No business wants to let employees go, but when you conduct a workforce reduction, remaining employees should never be an afterthought. In fact, top company values – which drive all your important business decisions – should play a guiding role.

I’ve advised our customers on strategic approaches to employee outplacement, and have seen numerous organizations align their company culture with workforce reduction processes, while others fall short. When companies get it right, they create a positive experience for everyone involved.

How you transition employees out of your company will greatly impact the vibe across your workplace, therefore your company culture should set the tone for when you let employees go. Start with these five steps:

  1. Focus on your company culture. Forbes reported on a recent study by Duke’s Fuqua School of Business survey of CEOs and CFOs. Turns out, only “15% said their firm’s corporate culture was where it needed to be.” The authors of the study acknowledged that culture is very difficult to measure and align with the other functions of your business. Yet difficult does not mean impossible, so start with values that are most important to your company. This could be transparency, teamwork, customers, results focus, or some combination of top priorities.
  2. Come up with a plan. It’s next to impossible to have a positive reduction in force (RIF) experience without proper planning. Determine the stakeholders, training and services you need ahead of a RIF, and spend time and resources making it a smooth event for all employees, whether they must deliver or receive the news. Create a plan for making your company culture a part of manager preparation and the message they deliver to impacted employees. If your culture revolves around open communication from management, it would make the most sense for the manager to present the news directly to the employee. Our Guide to Planning and Conduction an Organizational Workforce Reduction is a great place to start.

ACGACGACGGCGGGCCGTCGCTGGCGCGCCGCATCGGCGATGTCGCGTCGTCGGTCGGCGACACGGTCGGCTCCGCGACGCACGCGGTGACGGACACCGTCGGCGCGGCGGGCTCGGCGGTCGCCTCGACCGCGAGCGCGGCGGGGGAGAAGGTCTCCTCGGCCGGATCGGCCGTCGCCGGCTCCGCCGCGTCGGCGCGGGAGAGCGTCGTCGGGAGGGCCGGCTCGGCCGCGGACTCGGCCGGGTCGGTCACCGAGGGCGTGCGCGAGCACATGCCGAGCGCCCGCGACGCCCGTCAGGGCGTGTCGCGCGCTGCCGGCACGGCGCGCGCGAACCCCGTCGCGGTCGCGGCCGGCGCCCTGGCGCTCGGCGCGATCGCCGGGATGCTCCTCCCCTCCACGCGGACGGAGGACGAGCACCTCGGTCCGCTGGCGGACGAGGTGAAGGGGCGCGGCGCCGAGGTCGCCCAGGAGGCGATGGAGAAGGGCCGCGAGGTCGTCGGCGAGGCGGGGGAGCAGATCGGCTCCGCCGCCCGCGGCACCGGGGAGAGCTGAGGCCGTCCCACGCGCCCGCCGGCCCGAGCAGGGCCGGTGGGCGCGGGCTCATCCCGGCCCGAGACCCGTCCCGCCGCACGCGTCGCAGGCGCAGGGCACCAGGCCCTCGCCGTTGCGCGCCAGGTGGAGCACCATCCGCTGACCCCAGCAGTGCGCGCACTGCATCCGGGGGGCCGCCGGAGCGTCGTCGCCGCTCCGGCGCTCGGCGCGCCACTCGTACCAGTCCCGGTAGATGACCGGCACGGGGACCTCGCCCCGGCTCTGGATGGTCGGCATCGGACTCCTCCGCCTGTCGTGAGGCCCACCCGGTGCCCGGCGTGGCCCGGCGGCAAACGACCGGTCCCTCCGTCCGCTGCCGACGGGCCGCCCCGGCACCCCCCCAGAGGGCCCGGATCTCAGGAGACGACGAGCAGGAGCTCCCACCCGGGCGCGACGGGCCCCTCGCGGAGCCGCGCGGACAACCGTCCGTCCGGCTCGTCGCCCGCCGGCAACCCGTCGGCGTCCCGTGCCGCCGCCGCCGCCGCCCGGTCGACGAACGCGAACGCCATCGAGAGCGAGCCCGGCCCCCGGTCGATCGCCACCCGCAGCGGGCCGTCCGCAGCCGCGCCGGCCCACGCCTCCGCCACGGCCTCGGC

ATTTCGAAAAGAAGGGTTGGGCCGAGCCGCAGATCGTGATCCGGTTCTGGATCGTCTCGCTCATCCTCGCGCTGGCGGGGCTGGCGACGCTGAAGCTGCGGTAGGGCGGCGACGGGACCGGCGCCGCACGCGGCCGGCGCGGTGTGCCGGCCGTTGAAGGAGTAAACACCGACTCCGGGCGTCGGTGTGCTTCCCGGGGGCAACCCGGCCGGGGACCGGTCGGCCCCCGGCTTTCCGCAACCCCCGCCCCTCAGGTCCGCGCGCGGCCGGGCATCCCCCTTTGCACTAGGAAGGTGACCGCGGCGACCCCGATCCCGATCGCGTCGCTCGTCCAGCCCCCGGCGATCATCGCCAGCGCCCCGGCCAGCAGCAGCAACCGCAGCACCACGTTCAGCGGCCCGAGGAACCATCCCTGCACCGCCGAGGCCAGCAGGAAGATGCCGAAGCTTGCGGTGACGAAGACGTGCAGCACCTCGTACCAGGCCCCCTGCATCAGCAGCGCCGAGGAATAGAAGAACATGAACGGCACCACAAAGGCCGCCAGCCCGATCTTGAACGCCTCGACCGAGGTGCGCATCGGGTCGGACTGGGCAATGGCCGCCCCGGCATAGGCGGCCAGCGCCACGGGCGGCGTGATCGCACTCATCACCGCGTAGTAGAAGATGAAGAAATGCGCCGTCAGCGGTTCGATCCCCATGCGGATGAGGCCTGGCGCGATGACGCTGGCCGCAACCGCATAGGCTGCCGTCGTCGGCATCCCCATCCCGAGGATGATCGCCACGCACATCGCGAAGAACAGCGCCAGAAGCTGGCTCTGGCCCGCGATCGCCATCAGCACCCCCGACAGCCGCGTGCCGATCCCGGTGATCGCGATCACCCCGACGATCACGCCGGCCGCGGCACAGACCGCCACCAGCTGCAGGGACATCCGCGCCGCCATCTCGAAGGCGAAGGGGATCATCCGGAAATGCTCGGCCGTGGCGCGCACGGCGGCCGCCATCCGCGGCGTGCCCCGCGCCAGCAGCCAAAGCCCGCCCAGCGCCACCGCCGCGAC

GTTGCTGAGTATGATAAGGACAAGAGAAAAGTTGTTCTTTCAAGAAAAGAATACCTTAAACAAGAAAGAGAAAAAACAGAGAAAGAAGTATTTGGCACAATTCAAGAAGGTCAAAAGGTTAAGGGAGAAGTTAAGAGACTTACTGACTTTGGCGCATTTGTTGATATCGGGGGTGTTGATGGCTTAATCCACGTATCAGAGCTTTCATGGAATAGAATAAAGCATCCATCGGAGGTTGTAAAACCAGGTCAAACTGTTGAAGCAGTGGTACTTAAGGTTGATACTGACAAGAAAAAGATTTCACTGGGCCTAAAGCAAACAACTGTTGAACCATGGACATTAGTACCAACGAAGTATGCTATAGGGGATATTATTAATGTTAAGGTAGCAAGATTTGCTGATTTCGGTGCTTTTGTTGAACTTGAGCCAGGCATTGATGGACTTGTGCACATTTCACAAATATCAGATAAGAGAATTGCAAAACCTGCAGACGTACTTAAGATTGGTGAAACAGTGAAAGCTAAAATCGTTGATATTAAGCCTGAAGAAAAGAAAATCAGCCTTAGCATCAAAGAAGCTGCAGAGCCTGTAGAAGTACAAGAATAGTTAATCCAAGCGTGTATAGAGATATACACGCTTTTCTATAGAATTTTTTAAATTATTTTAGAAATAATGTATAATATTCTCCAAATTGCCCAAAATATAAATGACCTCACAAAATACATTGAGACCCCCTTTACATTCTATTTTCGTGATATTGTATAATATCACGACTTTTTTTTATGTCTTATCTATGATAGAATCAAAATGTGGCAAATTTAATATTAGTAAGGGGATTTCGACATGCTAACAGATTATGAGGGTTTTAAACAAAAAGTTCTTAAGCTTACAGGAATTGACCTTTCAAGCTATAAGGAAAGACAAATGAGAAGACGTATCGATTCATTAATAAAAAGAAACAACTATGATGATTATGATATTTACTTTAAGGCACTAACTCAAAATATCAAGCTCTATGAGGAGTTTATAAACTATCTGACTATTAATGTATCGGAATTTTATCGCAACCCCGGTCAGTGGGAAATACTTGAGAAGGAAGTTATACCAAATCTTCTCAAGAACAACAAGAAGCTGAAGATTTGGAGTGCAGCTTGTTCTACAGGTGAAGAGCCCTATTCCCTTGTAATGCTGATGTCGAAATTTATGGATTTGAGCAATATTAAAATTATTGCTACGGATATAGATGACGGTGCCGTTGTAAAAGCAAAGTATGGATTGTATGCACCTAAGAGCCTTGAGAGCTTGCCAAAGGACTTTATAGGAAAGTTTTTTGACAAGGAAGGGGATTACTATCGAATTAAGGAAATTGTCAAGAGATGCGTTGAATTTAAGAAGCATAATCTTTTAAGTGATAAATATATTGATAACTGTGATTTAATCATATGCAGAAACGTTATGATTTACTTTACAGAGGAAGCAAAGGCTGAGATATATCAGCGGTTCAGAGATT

3. Cross-reference your company values with your plan. Take time to examine each stage of your plan, from who will break the news to impacted employees and what message you’ll tell. Each step should support company culture. If you identified transparency as a top value, evaluate whether or not each stage of your plan is conveyed openly and honestly to employees.
  4. Don’t forget about severance pay. How you handle employee benefits and severance pay can make or break the perception of a reduction in workforce. Hit the right balance and your former employees might be disappointed, but understanding; on the other hand, if you miss the mark, you’ll have negative Glassdoor reviews and discontented alumni. Consider how long severance pay and benefits will last and be sure it’s well aligned with how you typically care for your employees. For example, if you’ve provided a generous paid parental leave policy, or offer unlimited vacation, it would be inconsistent to let employees go with no financial support. You can download our Guide to Severance and Workforce Transition for tips and benchmarking.
  5. Choose an outplacement company well-aligned with your values. If you’d list employee empowerment, accountability, respect, honesty, or community as top company values, you’ll want to choose an outplacement company that shares those same values. A cultural alignment between firms will make the transition as smooth as possible.

While human resources, legal and senior management might drive a reduction in workforce, it truly takes an all-hands-on-deck approach to align company values throughout the process. Although layoffs are rarely ideal, when handled appropriately, employees are more likely to move forward with acceptance and positive attitudes.

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